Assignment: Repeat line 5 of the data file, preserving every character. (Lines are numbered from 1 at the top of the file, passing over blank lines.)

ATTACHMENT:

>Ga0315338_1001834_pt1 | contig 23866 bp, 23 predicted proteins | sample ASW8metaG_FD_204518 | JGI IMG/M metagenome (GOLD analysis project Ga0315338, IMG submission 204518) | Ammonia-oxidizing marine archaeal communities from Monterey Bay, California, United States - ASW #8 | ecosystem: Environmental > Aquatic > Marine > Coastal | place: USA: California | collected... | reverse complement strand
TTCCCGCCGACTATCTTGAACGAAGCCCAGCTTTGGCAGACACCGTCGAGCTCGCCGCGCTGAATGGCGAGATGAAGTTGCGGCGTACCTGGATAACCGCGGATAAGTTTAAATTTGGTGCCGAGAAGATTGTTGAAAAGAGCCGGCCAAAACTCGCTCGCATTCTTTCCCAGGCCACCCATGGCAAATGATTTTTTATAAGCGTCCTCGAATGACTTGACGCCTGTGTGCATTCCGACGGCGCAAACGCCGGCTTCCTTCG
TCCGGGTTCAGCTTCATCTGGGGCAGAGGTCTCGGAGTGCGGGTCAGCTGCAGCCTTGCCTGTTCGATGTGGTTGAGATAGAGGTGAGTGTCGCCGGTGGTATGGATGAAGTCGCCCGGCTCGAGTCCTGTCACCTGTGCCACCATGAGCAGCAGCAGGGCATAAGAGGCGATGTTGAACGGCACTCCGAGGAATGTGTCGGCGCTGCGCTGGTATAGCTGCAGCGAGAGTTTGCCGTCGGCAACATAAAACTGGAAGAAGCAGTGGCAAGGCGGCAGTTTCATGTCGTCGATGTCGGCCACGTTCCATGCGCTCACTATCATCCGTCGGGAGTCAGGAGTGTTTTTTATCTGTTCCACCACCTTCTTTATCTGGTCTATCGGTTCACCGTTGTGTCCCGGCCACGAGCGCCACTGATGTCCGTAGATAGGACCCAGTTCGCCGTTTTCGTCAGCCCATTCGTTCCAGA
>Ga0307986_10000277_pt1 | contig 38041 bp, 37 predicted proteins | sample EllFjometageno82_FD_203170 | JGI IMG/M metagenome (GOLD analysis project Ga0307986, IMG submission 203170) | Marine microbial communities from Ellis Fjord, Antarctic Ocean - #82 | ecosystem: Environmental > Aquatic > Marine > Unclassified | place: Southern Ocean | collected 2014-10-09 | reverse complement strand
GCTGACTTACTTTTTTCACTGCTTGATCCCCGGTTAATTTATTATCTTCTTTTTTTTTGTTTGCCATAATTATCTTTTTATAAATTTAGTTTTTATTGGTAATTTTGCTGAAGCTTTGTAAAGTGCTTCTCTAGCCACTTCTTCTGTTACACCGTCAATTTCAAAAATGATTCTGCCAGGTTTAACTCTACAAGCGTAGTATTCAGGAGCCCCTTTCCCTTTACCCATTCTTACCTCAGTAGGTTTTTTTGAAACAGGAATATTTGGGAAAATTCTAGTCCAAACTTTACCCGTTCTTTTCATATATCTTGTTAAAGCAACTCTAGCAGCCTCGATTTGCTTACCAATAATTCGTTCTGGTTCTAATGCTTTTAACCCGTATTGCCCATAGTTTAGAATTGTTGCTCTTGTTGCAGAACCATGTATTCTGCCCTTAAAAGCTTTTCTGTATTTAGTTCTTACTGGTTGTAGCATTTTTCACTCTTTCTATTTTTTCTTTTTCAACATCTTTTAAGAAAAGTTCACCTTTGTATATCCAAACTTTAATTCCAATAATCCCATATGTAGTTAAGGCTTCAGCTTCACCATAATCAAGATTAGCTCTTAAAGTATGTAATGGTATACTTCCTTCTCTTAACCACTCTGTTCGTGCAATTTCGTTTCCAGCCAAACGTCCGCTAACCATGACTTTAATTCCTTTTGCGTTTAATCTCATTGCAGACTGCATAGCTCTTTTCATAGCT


GCTGACTTACTTTTTTCACTGCTTGATCCCCGGTTAATTTATTATCTTCTTTTTTTTTGTTTGCCATAATTATCTTTTTATAAATTTAGTTTTTATTGGTAATTTTGCTGAAGCTTTGTAAAGTGCTTCTCTAGCCACTTCTTCTGTTACACCGTCAATTTCAAAAATGATTCTGCCAGGTTTAACTCTACAAGCGTAGTATTCAGGAGCCCCTTTCCCTTTACCCATTCTTACCTCAGTAGGTTTTTTTGAAACAGGAATATTTGGGAAAATTCTAGTCCAAACTTTACCCGTTCTTTTCATATATCTTGTTAAAGCAACTCTAGCAGCCTCGATTTGCTTACCAATAATTCGTTCTGGTTCTAATGCTTTTAACCCGTATTGCCCATAGTTTAGAATTGTTGCTCTTGTTGCAGAACCATGTATTCTGCCCTTAAAAGCTTTTCTGTATTTAGTTCTTACTGGTTGTAGCATTTTTCACTCTTTCTATTTTTTCTTTTTCAACATCTTTTAAGAAAAGTTCACCTTTGTATATCCAAACTTTAATTCCAATAATCCCATATGTAGTTAAGGCTTCAGCTTCACCATAATCAAGATTAGCTCTTAAAGTATGTAATGGTATACTTCCTTCTCTTAACCACTCTGTTCGTGCAATTTCGTTTCCAGCCAAACGTCCGCTAACCATGACTTTAATTCCTTTTGCGTTTAATCTCATTGCAGACTGCATAGCTCTTTTCATAGCT